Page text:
One of the biggest problems with moral relativity is that it starts from the premis that a culture has organically and meta-democratically come up with their moral laws and that it is up to them to do with it what they will. In that sense interfering with that culture would be tantamount to the U.S. overthrowing an elected leader as they did in Central America in the 20th century. Unfortunately moral laws don't work that way, much of it is formed by those with power and influence and people from disenfranchised groups have next to no say in the matter. In effect, in Saudi Arabia, women have minimal influence over moral rules and yet usually suffer the punishements to the greatest extreme. In effect, incest isn't just a social problem but more so regarding the victims. In other words, it is not a case of people forming laws through a democractic-cultural-world-view but instead a minority of people imposing moral laws onto those who cannot fight back, usually the least capable of standing up for themselves. What does this then say about little girls forced to marry a cousin or raped by a family member with impunity. By disagreeing with this are we disagreeing with the girls culture or are we disagreeing with how a minority of the culture things the girl should be treated as an object that has next to no choice in most of her decisions and is hardly allowed to break any of the moral rules to begin with considering the severe punishments inflicted and the near lack of choice on the far majority of their daily limited activities in their kitchen and segregated livingroom. If you generate a rule through reason (that forced marriage...especially to a family member...is wrong) than the cultural differences don't justify them from being shielded from moral critique. This is especially the case when the victims of these moral laws have no say in it and when we critique these laws, we are not only critiquing them in a categorical way (if it is wrong to rape it is wrong to rape no excuses) but also standing up for the victims that no one else will stand up for.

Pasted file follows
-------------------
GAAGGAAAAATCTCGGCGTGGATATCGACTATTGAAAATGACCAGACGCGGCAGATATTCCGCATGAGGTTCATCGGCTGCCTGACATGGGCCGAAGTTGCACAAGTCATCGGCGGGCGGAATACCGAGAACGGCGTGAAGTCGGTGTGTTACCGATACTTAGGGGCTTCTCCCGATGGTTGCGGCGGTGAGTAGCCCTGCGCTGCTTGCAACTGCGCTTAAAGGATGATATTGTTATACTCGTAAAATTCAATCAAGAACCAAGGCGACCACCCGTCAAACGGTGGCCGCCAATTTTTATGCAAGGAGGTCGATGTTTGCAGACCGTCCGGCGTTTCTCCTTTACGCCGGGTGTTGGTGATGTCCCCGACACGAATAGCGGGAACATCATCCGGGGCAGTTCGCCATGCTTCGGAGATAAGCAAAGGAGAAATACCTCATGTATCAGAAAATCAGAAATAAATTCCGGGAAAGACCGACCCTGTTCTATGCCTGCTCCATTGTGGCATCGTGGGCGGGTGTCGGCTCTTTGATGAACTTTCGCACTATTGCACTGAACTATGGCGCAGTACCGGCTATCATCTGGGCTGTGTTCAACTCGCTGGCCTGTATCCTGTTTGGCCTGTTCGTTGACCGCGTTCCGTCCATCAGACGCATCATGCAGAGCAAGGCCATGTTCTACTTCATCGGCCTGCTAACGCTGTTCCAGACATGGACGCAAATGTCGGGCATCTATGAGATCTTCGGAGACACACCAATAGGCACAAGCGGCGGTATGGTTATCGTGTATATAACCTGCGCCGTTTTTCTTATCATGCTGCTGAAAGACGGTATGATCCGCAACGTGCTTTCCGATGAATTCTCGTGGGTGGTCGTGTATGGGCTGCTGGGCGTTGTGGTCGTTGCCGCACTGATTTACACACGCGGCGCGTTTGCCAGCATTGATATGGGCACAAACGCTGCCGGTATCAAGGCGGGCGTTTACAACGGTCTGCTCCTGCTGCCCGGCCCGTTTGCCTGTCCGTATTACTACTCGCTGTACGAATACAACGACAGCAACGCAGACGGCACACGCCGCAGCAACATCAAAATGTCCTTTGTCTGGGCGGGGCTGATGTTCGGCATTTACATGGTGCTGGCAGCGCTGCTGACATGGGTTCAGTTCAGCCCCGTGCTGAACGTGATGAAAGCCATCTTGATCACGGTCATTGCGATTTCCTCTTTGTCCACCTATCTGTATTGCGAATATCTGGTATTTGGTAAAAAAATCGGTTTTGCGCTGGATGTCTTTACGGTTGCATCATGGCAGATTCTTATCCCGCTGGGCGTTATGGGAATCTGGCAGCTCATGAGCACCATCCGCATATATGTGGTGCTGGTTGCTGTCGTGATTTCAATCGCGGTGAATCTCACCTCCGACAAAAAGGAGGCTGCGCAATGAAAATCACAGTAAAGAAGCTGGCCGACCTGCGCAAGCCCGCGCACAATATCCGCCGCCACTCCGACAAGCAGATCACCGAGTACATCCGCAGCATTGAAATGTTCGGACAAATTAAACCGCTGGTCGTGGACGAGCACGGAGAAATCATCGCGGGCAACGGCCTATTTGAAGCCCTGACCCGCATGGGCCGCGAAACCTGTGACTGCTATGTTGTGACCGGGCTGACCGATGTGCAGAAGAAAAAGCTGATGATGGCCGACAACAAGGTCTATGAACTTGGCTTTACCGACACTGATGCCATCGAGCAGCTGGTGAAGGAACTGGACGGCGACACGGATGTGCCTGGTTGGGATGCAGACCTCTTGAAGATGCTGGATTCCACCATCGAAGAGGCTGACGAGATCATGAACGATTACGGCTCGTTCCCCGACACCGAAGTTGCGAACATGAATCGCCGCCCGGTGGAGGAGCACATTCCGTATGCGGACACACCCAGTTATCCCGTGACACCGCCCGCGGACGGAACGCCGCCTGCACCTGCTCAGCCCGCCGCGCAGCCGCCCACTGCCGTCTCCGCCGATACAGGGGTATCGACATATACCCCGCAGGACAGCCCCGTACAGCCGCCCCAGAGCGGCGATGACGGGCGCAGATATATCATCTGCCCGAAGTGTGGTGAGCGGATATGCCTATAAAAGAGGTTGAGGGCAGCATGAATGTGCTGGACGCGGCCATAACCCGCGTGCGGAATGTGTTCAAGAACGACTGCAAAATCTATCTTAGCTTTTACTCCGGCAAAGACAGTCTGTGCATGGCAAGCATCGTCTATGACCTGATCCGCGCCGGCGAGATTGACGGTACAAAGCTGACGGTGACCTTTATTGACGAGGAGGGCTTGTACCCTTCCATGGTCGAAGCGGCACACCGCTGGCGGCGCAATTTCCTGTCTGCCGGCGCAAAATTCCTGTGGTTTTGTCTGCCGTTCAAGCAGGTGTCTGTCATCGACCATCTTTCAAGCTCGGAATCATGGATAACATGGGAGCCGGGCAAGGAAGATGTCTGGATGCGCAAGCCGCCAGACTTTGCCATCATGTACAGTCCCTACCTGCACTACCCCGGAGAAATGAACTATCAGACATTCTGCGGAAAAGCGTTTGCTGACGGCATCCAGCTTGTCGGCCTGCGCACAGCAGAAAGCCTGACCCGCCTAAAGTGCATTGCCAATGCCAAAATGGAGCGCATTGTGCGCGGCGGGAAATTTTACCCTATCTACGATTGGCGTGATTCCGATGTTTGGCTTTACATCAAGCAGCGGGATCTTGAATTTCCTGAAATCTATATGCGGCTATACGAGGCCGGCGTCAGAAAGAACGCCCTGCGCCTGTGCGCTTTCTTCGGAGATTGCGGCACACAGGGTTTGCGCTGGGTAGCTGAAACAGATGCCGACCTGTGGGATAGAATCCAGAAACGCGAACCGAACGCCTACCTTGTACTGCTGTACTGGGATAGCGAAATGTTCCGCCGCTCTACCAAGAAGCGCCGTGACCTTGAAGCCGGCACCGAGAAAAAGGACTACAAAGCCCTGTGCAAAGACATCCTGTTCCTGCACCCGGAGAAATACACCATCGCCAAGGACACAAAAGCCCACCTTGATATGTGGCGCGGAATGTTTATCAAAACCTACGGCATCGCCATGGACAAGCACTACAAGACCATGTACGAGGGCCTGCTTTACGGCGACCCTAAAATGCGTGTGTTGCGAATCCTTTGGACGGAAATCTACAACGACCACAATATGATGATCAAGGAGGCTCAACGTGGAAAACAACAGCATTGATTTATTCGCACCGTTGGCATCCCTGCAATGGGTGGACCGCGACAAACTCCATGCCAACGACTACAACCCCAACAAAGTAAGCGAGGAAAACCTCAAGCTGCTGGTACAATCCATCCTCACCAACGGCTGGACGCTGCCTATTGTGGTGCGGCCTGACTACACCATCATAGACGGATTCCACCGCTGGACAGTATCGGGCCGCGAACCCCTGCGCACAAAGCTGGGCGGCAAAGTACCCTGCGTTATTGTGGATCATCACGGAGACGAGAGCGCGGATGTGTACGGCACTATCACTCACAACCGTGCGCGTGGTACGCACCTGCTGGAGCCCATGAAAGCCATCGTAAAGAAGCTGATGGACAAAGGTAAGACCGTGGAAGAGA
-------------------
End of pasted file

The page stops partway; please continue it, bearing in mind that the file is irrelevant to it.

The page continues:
Decontological ethics bypass the randomness and unfairness of moral systems which change depending on location, gender, wealth, language, minority culture etc. so that situations where one group isn't forced into accepting the moral system of a minority, where each human being is treated as an autonomous agent and where principles are applied evenly to everyone and most importantly these principles are entirely based on reason rather than recieved morality or indoctrination. If you've worked out why rape is bad, then the subtleties and circumstances and excuses for it...are irrelevant. When a psychotic culture somehow ends up legalizing or forcing unspeakable and rarely-found human behavior (like cannibalism or obligatory bother sister marriage) it is easier to critique it because it seems not just horrible but also exceptional not to mention disturbing for most. That still doesn't mean it's wrong until one works out through reason why it is and are able to apply that sufficiently to all circumstances.